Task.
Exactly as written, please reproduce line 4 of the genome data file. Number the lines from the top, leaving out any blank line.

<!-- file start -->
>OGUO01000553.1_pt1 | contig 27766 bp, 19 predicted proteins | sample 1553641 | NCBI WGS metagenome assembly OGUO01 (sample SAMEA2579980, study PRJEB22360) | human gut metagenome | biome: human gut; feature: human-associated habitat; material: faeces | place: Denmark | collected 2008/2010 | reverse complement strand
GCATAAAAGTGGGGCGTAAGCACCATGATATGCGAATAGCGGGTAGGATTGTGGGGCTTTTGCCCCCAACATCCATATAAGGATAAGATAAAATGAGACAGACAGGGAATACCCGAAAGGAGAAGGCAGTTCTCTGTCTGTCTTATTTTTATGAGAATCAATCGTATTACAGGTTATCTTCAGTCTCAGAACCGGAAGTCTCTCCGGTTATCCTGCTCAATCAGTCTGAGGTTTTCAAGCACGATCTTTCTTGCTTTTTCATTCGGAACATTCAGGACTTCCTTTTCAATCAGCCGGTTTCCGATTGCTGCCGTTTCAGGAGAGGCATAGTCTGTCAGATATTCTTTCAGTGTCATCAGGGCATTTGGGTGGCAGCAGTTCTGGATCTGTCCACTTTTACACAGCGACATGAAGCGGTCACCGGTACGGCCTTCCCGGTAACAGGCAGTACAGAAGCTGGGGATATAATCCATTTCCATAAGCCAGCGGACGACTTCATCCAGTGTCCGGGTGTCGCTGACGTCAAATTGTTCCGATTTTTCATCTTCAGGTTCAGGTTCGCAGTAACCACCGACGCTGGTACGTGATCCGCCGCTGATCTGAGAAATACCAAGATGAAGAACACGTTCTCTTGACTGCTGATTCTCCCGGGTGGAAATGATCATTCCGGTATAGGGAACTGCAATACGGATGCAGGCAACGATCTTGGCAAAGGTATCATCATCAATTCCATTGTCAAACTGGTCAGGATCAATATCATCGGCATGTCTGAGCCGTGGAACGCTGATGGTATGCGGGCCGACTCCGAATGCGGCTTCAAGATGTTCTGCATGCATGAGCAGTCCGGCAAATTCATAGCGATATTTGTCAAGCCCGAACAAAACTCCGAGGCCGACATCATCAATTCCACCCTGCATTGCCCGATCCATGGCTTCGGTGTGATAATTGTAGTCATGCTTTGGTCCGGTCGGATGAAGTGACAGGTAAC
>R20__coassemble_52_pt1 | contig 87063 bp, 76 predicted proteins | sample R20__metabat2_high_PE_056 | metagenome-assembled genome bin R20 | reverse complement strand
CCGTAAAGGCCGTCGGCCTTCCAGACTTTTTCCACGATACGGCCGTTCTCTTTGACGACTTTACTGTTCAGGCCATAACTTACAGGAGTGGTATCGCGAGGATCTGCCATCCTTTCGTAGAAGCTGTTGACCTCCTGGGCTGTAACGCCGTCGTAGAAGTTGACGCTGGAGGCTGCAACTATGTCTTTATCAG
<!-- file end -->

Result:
CCGTAAAGGCCGTCGGCCTTCCAGACTTTTTCCACGATACGGCCGTTCTCTTTGACGACTTTACTGTTCAGGCCATAACTTACAGGAGTGGTATCGCGAGGATCTGCCATCCTTTCGTAGAAGCTGTTGACCTCCTGGGCTGTAACGCCGTCGTAGAAGTTGACGCTGGAGGCTGCAACTATGTCTTTATCAG